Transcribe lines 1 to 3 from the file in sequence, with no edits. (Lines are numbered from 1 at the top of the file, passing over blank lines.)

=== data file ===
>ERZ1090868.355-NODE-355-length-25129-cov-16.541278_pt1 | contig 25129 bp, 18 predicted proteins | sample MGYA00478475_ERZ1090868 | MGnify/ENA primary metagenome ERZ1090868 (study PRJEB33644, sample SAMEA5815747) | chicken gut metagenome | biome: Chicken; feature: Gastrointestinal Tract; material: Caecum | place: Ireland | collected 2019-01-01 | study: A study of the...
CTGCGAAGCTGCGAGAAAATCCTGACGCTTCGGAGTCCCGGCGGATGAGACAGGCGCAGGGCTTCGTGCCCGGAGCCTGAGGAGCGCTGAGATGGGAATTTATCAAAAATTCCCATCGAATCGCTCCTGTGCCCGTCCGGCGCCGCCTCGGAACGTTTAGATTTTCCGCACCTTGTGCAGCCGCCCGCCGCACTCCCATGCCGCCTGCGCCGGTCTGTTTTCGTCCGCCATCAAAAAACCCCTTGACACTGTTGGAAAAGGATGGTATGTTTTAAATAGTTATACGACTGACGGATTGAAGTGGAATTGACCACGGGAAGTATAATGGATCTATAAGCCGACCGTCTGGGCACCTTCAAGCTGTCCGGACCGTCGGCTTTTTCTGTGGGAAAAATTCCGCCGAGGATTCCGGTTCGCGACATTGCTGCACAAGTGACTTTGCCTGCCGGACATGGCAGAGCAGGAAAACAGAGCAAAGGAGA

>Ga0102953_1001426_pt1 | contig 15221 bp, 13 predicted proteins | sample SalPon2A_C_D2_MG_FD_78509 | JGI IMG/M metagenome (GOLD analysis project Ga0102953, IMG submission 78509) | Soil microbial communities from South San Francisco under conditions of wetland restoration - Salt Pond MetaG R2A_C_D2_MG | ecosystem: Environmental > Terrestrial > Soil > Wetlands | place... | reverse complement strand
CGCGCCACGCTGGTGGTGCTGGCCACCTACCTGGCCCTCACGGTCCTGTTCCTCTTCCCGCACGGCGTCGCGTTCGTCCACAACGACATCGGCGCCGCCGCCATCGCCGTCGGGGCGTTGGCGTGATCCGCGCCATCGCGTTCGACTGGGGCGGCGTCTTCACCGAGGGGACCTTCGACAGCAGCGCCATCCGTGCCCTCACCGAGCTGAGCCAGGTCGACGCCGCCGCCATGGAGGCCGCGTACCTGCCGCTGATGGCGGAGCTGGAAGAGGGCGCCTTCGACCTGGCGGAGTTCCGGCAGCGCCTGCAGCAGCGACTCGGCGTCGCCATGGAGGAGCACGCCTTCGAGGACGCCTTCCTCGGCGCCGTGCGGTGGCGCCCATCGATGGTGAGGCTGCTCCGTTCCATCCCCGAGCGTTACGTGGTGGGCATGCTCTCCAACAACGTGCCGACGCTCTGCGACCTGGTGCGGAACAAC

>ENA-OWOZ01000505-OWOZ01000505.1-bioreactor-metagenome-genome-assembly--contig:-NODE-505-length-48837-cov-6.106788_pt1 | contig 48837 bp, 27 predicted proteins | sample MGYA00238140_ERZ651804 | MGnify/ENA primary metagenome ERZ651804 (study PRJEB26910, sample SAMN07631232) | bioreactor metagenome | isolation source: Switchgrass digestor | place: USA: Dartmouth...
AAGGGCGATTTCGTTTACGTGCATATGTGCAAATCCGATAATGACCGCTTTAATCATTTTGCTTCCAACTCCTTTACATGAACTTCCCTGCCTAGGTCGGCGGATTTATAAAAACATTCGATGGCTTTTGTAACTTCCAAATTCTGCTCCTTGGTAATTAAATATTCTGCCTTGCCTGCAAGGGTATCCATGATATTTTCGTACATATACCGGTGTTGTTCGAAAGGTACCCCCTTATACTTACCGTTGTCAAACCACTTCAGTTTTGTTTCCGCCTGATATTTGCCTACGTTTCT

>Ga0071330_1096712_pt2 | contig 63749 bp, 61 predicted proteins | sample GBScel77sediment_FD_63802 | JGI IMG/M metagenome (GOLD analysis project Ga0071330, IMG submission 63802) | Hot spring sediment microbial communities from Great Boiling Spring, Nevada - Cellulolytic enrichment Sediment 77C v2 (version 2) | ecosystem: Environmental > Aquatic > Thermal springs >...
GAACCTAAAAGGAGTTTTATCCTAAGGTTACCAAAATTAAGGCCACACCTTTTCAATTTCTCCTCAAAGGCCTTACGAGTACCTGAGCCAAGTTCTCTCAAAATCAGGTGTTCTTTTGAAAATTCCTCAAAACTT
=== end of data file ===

>ERZ1090868.355-NODE-355-length-25129-cov-16.541278_pt1 | contig 25129 bp, 18 predicted proteins | sample MGYA00478475_ERZ1090868 | MGnify/ENA primary metagenome ERZ1090868 (study PRJEB33644, sample SAMEA5815747) | chicken gut metagenome | biome: Chicken; feature: Gastrointestinal Tract; material: Caecum | place: Ireland | collected 2019-01-01 | study: A study of the...
CTGCGAAGCTGCGAGAAAATCCTGACGCTTCGGAGTCCCGGCGGATGAGACAGGCGCAGGGCTTCGTGCCCGGAGCCTGAGGAGCGCTGAGATGGGAATTTATCAAAAATTCCCATCGAATCGCTCCTGTGCCCGTCCGGCGCCGCCTCGGAACGTTTAGATTTTCCGCACCTTGTGCAGCCGCCCGCCGCACTCCCATGCCGCCTGCGCCGGTCTGTTTTCGTCCGCCATCAAAAAACCCCTTGACACTGTTGGAAAAGGATGGTATGTTTTAAATAGTTATACGACTGACGGATTGAAGTGGAATTGACCACGGGAAGTATAATGGATCTATAAGCCGACCGTCTGGGCACCTTCAAGCTGTCCGGACCGTCGGCTTTTTCTGTGGGAAAAATTCCGCCGAGGATTCCGGTTCGCGACATTGCTGCACAAGTGACTTTGCCTGCCGGACATGGCAGAGCAGGAAAACAGAGCAAAGGAGA

>Ga0102953_1001426_pt1 | contig 15221 bp, 13 predicted proteins | sample SalPon2A_C_D2_MG_FD_78509 | JGI IMG/M metagenome (GOLD analysis project Ga0102953, IMG submission 78509) | Soil microbial communities from South San Francisco under conditions of wetland restoration - Salt Pond MetaG R2A_C_D2_MG | ecosystem: Environmental > Terrestrial > Soil > Wetlands | place... | reverse complement strand